OK – so last summer was the first time I’d shot a rodeo. Went on a free admission night at the invitation of another photog friend (Greg). Didn’t think too much of it – but mostly considered it a photographic challenge. I figured the action would be fast, and as the sun went down, the lighting would become a challenge. That first night was “slack” (roping and barrel racing events only). And truth be told, it was fun. So much fun, in fact, that I went again the following Sunday afternoon to shoot rough stock (bull riding, etc.).
This year, I was excited to get an opportunity to get a little closer to the action. And, so, with camera, one long-ish zoom (70-200 f/4), and a fixed wide (24mm f/2.8), I was off to the shoot the rodeo for all four days. 8000+ images later…
So, how did it go down? Thursday, Friday, and Saturday events were in the evening. Before the light got too dim – I was shooting the trusty zoom. As it got dark – and the dim arena light was the available light – I changed tactics and went wide while pushing the ISO to 1600. And at the end of the day, I plopped down a few bucks for Noise Ninja to manage noise in some of the low light shots (works great – maybe I’ll work in a review in the future). Sunday – with an afternoon start time – I was able to shoot with the long lens all day.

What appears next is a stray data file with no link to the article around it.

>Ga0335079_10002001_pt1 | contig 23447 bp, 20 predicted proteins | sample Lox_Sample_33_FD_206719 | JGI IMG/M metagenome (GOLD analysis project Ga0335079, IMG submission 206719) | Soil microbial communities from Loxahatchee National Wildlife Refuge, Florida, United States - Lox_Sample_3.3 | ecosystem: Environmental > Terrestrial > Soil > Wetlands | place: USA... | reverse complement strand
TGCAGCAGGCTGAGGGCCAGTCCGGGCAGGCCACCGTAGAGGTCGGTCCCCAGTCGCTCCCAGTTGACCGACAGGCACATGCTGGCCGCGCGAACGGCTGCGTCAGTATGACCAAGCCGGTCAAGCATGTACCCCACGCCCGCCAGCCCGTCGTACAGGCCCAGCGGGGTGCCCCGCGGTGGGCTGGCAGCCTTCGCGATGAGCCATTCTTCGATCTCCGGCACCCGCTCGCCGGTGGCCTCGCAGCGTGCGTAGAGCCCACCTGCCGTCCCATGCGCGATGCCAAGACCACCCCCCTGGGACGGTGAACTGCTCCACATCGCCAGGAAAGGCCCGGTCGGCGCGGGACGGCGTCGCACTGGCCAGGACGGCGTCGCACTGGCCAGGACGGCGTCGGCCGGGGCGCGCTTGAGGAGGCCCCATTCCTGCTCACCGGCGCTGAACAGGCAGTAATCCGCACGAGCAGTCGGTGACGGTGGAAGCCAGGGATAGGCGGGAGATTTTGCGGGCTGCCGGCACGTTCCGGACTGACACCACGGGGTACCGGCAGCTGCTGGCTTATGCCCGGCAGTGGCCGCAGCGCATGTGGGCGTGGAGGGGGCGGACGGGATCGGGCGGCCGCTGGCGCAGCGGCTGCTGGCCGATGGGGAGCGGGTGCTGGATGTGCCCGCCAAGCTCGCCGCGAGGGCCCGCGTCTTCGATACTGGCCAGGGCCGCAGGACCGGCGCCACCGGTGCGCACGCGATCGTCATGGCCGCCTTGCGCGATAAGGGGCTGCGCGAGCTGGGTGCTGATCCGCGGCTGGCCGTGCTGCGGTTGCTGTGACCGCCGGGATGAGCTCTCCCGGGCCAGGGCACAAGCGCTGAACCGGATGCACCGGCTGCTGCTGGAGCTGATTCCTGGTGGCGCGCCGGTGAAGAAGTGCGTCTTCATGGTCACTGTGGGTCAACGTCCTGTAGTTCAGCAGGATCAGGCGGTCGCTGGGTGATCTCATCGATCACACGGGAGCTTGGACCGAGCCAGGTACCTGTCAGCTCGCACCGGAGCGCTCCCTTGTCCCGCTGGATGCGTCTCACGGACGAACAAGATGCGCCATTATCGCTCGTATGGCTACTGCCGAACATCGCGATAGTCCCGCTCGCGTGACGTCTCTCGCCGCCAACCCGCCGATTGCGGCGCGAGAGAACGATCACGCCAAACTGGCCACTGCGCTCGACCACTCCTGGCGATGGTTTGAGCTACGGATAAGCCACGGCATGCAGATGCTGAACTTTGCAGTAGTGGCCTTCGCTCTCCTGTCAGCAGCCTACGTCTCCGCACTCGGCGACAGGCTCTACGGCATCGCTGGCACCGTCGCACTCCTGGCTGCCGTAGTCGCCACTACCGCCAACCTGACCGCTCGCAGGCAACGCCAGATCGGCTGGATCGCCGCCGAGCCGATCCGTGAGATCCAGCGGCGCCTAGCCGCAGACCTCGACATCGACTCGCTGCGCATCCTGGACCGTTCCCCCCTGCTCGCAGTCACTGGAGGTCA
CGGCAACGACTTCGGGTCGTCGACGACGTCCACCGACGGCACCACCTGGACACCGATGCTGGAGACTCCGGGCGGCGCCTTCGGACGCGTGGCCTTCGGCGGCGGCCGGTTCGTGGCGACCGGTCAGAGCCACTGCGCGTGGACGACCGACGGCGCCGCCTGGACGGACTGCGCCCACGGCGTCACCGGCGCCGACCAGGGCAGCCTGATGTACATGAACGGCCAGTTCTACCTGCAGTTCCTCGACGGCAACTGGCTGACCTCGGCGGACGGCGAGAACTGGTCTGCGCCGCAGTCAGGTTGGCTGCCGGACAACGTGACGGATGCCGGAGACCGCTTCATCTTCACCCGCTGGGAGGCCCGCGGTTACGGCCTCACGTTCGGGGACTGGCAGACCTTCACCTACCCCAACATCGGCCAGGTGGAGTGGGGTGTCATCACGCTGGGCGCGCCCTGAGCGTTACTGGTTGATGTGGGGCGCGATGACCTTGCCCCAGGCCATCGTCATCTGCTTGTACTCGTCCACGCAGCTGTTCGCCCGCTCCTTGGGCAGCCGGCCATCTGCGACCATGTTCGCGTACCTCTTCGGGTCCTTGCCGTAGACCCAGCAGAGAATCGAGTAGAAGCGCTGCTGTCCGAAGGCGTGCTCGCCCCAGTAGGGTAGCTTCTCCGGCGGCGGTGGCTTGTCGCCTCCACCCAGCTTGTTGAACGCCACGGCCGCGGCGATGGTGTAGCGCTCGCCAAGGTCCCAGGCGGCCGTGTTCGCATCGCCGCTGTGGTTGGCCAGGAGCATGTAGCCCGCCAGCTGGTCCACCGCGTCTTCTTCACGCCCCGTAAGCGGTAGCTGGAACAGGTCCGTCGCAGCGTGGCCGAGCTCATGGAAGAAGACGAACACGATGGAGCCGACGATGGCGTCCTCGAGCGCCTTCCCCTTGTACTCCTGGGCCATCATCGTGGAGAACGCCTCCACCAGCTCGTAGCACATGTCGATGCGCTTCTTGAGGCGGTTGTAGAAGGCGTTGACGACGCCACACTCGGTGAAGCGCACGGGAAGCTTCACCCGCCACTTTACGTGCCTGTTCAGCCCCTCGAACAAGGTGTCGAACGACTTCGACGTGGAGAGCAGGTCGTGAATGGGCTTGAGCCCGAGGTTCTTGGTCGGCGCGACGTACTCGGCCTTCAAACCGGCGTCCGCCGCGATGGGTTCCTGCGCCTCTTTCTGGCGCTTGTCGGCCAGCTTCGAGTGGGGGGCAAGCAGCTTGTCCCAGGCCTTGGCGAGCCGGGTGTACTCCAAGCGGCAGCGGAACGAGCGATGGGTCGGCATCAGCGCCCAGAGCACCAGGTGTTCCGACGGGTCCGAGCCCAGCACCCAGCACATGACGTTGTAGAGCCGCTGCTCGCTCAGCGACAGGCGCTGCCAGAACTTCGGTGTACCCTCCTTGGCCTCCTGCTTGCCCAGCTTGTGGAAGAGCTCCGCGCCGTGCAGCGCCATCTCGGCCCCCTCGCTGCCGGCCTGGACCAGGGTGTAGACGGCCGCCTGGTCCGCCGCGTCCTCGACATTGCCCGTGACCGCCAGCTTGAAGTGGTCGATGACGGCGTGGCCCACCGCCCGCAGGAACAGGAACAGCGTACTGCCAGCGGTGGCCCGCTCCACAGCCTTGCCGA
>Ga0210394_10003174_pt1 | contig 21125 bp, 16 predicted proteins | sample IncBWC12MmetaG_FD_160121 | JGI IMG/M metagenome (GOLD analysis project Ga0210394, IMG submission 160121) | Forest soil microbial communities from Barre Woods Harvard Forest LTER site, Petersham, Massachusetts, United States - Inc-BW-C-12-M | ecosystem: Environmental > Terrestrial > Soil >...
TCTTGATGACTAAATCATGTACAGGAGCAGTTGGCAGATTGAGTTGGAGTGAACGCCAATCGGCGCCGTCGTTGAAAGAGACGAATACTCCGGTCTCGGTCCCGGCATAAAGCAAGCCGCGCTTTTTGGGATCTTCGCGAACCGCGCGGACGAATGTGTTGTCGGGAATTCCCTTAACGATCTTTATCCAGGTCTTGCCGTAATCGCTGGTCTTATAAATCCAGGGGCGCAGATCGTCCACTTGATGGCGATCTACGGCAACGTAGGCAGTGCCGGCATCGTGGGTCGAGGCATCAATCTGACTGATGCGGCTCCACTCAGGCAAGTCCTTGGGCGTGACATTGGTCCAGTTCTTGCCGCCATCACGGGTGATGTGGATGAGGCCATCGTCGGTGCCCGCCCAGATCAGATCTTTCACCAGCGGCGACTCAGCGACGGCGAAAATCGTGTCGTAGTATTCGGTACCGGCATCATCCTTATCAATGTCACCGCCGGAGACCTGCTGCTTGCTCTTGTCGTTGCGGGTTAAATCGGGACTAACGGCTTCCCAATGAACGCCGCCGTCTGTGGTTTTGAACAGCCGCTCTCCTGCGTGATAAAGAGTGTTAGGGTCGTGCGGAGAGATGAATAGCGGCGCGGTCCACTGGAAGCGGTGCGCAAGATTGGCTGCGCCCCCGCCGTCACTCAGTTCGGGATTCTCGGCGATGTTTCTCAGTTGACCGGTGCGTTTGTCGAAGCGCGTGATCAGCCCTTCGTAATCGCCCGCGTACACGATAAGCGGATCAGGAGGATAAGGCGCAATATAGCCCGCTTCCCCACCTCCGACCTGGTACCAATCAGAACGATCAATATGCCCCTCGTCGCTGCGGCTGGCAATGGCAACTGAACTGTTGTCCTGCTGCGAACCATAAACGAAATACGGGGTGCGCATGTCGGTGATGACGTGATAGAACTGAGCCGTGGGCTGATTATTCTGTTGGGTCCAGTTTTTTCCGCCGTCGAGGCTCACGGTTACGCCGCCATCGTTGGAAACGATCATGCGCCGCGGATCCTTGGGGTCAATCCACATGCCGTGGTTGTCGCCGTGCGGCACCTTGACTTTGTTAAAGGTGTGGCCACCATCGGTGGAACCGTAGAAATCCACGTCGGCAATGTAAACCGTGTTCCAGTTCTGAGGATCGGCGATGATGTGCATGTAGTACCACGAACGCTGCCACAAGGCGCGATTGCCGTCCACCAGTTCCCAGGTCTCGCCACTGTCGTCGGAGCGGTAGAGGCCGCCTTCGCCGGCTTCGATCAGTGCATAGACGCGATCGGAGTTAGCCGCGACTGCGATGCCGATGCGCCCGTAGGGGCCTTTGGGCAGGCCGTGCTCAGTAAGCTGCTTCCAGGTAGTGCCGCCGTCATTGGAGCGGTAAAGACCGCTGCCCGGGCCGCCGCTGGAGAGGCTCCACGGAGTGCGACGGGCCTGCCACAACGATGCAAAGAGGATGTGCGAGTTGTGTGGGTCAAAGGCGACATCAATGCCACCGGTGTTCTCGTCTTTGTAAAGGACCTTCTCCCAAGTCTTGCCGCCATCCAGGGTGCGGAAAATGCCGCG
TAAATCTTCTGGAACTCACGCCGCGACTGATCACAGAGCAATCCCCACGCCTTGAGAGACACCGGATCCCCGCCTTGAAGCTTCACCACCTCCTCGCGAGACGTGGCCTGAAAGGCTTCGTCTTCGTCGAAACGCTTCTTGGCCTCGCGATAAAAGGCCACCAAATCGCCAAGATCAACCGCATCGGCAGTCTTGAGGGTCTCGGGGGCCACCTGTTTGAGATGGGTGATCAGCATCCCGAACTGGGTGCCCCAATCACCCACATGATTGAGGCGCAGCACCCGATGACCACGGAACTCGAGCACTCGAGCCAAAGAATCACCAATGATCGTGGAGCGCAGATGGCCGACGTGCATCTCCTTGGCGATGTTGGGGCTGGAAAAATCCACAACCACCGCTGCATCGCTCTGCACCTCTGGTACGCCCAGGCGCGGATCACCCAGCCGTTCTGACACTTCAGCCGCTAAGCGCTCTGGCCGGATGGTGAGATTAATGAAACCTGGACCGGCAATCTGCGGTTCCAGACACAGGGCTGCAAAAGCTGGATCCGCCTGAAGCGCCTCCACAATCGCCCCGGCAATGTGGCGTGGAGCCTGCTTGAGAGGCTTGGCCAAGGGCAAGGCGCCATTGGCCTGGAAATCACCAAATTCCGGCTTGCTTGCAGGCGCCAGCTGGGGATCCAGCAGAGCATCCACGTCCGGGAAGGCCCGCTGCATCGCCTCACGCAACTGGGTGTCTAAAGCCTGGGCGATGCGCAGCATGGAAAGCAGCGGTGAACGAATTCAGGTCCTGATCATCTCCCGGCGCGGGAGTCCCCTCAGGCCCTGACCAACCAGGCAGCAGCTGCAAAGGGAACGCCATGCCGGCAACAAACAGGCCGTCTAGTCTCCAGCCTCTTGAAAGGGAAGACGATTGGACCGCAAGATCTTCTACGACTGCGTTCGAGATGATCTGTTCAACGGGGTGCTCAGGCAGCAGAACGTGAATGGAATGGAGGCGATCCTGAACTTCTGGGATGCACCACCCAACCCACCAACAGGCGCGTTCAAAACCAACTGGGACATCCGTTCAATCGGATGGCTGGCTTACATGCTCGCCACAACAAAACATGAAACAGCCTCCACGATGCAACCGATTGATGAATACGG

For all of you action / event photographers who haven’t yet shot a rodeo – and if you’re at all interested – go for it. The small, local rodeos have all the action, typically great views from the stands, and low cost.
Tips? Fast focusing lenses, shallow depth of field to separate the subject from an often times busy background, frames-per-second, good light, and patience. The bull won’t always turn your way – but, thankfully, there’s likely another shot in just a couple of minutes.
You can check out the extended portfolio (around 185 images) here.